51

What is the link between transferrin, hepcidin, and iron absorption?

- HFE gene codes for a membrane product that regulates Hepcidin
- Hepcidin normally prevents iron absorption from the gut by breaking down ferroportin
- HFE mutation= decreased hepcidin and increased iron absorption

*The membrane product coded for by HFE alters the relationship between transferrin receptors and transferrin; the liver thinks the body needs more iron; consequently Hepcidin goes down*

52

What pathologic change is seen in early Hemochromatosis? Late?

Early= Fe++ deposition in periportal hepatocytes

Late= Fe++ deposition in kupffer cells, bile duct epithelium, and fibrous septa

Really, iron deposition occurs all over the body

53

List six complications of Hemochromatosis.

1) DM
2) Cardiomyopathy
3) Hypogonadism
4) Skin pigmentation changes (i.e. gray color)
5) Pseudo-gout
6) Cirrhosis

*Note that these complications are seen at roughly 40 years-old.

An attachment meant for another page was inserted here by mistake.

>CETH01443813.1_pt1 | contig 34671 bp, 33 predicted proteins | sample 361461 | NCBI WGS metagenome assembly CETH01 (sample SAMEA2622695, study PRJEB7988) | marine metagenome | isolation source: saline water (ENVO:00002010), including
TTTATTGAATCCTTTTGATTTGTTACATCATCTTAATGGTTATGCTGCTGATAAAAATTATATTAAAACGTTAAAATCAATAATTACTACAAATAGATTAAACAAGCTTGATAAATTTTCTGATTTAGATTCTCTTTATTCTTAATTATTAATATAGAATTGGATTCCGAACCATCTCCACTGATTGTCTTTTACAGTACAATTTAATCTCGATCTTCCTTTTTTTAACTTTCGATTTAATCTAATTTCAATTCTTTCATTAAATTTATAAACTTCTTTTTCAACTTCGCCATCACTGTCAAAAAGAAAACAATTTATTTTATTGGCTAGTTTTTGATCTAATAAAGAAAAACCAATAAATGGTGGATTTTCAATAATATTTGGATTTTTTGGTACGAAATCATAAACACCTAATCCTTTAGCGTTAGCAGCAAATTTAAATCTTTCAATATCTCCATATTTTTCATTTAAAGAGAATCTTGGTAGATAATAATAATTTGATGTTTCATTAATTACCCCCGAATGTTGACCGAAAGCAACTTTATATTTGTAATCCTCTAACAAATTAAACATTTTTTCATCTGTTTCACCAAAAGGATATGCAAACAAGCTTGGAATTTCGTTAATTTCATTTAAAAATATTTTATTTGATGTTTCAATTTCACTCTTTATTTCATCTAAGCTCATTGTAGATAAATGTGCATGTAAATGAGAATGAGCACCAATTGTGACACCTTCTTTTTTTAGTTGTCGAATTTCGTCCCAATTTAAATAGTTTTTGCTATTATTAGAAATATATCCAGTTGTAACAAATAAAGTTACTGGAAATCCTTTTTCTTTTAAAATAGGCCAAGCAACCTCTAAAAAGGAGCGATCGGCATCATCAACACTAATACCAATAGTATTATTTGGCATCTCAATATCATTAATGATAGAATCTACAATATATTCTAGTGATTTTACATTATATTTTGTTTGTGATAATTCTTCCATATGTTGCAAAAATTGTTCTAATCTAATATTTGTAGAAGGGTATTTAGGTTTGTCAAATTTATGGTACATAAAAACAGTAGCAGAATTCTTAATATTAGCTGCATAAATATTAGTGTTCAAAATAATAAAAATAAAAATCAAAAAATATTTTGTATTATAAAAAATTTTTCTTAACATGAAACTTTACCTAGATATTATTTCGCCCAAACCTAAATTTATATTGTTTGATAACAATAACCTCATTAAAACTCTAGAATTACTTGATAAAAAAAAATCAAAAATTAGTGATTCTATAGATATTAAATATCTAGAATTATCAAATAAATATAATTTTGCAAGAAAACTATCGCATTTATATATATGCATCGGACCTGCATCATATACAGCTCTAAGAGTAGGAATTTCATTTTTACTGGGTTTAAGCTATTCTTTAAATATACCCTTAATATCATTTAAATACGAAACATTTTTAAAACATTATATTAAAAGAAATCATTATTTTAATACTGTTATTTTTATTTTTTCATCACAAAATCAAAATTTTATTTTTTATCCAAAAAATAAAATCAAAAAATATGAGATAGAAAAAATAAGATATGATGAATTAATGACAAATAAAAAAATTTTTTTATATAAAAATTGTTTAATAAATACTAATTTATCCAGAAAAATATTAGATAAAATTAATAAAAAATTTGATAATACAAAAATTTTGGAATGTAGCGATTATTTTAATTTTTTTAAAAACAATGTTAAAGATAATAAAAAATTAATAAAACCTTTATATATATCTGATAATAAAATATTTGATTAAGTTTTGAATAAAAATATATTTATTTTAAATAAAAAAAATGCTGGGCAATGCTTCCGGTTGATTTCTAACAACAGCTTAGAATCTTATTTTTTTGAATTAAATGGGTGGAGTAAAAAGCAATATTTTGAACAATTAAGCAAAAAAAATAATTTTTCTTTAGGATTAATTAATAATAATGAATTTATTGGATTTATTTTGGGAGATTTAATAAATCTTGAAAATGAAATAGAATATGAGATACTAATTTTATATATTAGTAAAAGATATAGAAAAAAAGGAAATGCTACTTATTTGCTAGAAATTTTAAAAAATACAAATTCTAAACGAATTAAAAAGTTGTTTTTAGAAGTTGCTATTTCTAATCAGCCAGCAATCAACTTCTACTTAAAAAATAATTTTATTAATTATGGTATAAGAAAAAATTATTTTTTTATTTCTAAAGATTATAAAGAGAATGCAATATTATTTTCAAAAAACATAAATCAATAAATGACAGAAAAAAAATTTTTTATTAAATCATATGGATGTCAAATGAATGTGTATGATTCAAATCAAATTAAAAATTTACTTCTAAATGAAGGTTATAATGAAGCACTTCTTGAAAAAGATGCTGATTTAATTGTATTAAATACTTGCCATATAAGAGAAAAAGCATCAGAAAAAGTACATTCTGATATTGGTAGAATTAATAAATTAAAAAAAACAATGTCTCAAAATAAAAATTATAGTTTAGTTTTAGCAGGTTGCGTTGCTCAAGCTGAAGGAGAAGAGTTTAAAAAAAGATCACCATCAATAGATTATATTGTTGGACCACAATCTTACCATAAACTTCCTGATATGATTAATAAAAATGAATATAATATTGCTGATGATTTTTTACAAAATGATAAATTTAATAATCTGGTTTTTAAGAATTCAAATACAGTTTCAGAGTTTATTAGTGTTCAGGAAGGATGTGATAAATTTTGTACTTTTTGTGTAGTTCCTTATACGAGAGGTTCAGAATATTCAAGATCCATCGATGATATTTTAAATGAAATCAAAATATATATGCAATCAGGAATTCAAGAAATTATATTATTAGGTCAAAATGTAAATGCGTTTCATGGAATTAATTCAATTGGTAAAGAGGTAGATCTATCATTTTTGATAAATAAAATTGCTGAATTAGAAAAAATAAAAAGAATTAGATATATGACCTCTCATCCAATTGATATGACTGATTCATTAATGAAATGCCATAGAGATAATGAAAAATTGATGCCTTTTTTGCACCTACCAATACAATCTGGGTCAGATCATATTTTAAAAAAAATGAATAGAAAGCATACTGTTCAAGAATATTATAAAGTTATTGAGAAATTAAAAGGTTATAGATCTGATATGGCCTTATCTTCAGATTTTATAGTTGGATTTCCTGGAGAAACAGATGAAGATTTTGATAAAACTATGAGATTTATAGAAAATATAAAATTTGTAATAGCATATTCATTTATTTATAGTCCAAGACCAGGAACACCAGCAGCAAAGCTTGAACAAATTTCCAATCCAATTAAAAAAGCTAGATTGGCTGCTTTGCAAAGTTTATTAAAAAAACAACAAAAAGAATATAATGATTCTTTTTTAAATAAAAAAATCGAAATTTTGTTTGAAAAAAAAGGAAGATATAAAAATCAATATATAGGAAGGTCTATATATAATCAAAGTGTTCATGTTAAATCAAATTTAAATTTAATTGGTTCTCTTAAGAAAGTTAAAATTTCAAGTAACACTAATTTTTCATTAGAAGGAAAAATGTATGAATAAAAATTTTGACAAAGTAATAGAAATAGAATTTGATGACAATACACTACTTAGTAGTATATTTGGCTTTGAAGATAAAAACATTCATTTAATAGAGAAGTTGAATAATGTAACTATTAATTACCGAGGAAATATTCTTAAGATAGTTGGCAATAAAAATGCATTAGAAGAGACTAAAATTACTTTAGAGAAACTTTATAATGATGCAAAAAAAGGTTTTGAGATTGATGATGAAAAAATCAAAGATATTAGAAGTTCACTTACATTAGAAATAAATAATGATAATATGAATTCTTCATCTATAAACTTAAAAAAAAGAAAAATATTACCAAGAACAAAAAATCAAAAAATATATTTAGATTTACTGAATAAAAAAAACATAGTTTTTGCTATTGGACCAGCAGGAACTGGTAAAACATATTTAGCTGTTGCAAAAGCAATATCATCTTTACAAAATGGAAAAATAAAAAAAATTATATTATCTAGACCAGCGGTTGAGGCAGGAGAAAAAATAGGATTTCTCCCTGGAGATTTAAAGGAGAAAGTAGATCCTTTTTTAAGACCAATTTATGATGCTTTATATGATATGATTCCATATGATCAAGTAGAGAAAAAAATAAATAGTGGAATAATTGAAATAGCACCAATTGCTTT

54

In secondary hemochromatosis, where is iron loaded?

Kupffer cells i.e. liver macrophages

55

List five roles that copper plays in the body.

1) Pigment formation
2) Neurotransmitter production
3) Peptide formation
4) Connective tissue biosynthesis
5) Antioxidant defense

56

What organs are most affected in Wilson's Disease?

Brain, liver, and kidneys

57

What gene is mutated in Wilson's Disease? What is the result?

ATP7B copper transporter

*Copper cannot be excreted into bile canaliculi

58

List the clinical manifestations of Wilson's Disease.

1) Degeneration of the basal ganglia--> PD-like syndrome--adults
2) Hepatitis--kids
3) Cirrhosis

59

What is the normal function of alpha-1 antitrypsin?

This is an enzyme that prevents action of trypsin/proteases

60